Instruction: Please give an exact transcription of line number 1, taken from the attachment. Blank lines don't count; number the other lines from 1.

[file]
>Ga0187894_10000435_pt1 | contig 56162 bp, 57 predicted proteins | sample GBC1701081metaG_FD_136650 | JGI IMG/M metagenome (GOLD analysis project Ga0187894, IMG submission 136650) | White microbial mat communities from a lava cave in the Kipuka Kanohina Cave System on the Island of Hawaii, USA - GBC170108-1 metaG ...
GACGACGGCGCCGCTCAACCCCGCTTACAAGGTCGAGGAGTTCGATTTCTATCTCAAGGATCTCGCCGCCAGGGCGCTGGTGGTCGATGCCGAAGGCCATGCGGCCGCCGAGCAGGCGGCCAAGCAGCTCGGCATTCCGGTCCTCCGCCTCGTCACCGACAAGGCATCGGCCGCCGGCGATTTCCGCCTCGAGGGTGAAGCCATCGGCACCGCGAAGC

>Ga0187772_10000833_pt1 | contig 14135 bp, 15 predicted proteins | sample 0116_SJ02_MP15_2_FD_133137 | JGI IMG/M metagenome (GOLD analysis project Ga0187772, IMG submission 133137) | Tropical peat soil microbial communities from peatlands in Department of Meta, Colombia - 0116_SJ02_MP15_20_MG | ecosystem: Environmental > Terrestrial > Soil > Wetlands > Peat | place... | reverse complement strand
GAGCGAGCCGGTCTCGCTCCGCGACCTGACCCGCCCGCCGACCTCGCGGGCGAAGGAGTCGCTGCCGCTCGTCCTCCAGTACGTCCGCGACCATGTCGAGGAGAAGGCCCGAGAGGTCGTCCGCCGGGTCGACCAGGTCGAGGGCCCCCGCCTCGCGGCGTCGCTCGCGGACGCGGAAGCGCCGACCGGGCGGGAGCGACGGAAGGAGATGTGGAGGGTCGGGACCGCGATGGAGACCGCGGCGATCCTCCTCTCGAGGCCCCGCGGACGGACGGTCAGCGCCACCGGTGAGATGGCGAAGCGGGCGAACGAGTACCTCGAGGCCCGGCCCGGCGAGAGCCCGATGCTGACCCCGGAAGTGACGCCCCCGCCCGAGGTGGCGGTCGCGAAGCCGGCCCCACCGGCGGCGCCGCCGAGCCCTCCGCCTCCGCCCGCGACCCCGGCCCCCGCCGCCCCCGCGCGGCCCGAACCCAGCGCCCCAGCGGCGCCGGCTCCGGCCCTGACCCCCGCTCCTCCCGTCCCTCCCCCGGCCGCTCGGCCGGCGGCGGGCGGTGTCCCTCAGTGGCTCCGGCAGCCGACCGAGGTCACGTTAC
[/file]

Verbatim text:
>Ga0187894_10000435_pt1 | contig 56162 bp, 57 predicted proteins | sample GBC1701081metaG_FD_136650 | JGI IMG/M metagenome (GOLD analysis project Ga0187894, IMG submission 136650) | White microbial mat communities from a lava cave in the Kipuka Kanohina Cave System on the Island of Hawaii, USA - GBC170108-1 metaG ...